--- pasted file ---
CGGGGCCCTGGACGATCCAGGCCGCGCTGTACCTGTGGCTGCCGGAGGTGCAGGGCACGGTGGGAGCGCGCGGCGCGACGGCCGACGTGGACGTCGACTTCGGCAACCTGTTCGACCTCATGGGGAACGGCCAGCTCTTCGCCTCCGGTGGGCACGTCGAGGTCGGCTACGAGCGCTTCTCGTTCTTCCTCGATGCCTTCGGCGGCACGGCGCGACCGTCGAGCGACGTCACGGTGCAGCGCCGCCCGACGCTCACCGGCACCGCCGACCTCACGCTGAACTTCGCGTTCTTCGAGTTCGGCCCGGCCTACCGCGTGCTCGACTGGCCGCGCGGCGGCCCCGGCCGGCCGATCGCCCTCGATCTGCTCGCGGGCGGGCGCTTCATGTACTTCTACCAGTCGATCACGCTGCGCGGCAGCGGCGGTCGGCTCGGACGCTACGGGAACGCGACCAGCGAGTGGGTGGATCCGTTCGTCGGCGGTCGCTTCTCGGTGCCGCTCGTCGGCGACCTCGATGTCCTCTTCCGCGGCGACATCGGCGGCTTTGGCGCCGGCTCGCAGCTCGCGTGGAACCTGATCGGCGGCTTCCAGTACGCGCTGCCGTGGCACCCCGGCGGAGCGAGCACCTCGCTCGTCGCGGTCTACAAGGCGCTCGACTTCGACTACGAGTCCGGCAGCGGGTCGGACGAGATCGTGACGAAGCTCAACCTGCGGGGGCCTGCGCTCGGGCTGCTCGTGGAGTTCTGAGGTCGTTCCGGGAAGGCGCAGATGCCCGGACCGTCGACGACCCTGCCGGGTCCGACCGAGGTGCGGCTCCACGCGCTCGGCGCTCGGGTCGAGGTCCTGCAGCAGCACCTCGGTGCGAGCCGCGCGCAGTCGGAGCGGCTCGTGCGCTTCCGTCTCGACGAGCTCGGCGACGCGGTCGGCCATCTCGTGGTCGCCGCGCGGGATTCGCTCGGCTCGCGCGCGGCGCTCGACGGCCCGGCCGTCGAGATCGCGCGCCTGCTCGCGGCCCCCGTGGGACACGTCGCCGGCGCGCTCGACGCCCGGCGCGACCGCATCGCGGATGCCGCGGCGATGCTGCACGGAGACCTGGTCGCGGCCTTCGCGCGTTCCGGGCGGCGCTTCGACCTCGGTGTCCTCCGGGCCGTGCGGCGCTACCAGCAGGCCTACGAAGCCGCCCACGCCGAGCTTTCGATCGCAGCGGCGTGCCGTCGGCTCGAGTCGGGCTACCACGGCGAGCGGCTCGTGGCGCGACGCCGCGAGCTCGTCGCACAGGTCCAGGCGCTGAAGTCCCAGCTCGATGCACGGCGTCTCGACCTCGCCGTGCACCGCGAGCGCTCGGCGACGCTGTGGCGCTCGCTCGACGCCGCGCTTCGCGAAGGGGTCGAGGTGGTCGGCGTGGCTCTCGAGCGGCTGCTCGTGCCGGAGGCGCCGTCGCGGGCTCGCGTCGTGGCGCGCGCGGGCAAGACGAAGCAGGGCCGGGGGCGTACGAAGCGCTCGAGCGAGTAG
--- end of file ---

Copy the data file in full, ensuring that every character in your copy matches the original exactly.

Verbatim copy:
CGGGGCCCTGGACGATCCAGGCCGCGCTGTACCTGTGGCTGCCGGAGGTGCAGGGCACGGTGGGAGCGCGCGGCGCGACGGCCGACGTGGACGTCGACTTCGGCAACCTGTTCGACCTCATGGGGAACGGCCAGCTCTTCGCCTCCGGTGGGCACGTCGAGGTCGGCTACGAGCGCTTCTCGTTCTTCCTCGATGCCTTCGGCGGCACGGCGCGACCGTCGAGCGACGTCACGGTGCAGCGCCGCCCGACGCTCACCGGCACCGCCGACCTCACGCTGAACTTCGCGTTCTTCGAGTTCGGCCCGGCCTACCGCGTGCTCGACTGGCCGCGCGGCGGCCCCGGCCGGCCGATCGCCCTCGATCTGCTCGCGGGCGGGCGCTTCATGTACTTCTACCAGTCGATCACGCTGCGCGGCAGCGGCGGTCGGCTCGGACGCTACGGGAACGCGACCAGCGAGTGGGTGGATCCGTTCGTCGGCGGTCGCTTCTCGGTGCCGCTCGTCGGCGACCTCGATGTCCTCTTCCGCGGCGACATCGGCGGCTTTGGCGCCGGCTCGCAGCTCGCGTGGAACCTGATCGGCGGCTTCCAGTACGCGCTGCCGTGGCACCCCGGCGGAGCGAGCACCTCGCTCGTCGCGGTCTACAAGGCGCTCGACTTCGACTACGAGTCCGGCAGCGGGTCGGACGAGATCGTGACGAAGCTCAACCTGCGGGGGCCTGCGCTCGGGCTGCTCGTGGAGTTCTGAGGTCGTTCCGGGAAGGCGCAGATGCCCGGACCGTCGACGACCCTGCCGGGTCCGACCGAGGTGCGGCTCCACGCGCTCGGCGCTCGGGTCGAGGTCCTGCAGCAGCACCTCGGTGCGAGCCGCGCGCAGTCGGAGCGGCTCGTGCGCTTCCGTCTCGACGAGCTCGGCGACGCGGTCGGCCATCTCGTGGTCGCCGCGCGGGATTCGCTCGGCTCGCGCGCGGCGCTCGACGGCCCGGCCGTCGAGATCGCGCGCCTGCTCGCGGCCCCCGTGGGACACGTCGCCGGCGCGCTCGACGCCCGGCGCGACCGCATCGCGGATGCCGCGGCGATGCTGCACGGAGACCTGGTCGCGGCCTTCGCGCGTTCCGGGCGGCGCTTCGACCTCGGTGTCCTCCGGGCCGTGCGGCGCTACCAGCAGGCCTACGAAGCCGCCCACGCCGAGCTTTCGATCGCAGCGGCGTGCCGTCGGCTCGAGTCGGGCTACCACGGCGAGCGGCTCGTGGCGCGACGCCGCGAGCTCGTCGCACAGGTCCAGGCGCTGAAGTCCCAGCTCGATGCACGGCGTCTCGACCTCGCCGTGCACCGCGAGCGCTCGGCGACGCTGTGGCGCTCGCTCGACGCCGCGCTTCGCGAAGGGGTCGAGGTGGTCGGCGTGGCTCTCGAGCGGCTGCTCGTGCCGGAGGCGCCGTCGCGGGCTCGCGTCGTGGCGCGCGCGGGCAAGACGAAGCAGGGCCGGGGGCGTACGAAGCGCTCGAGCGAGTAG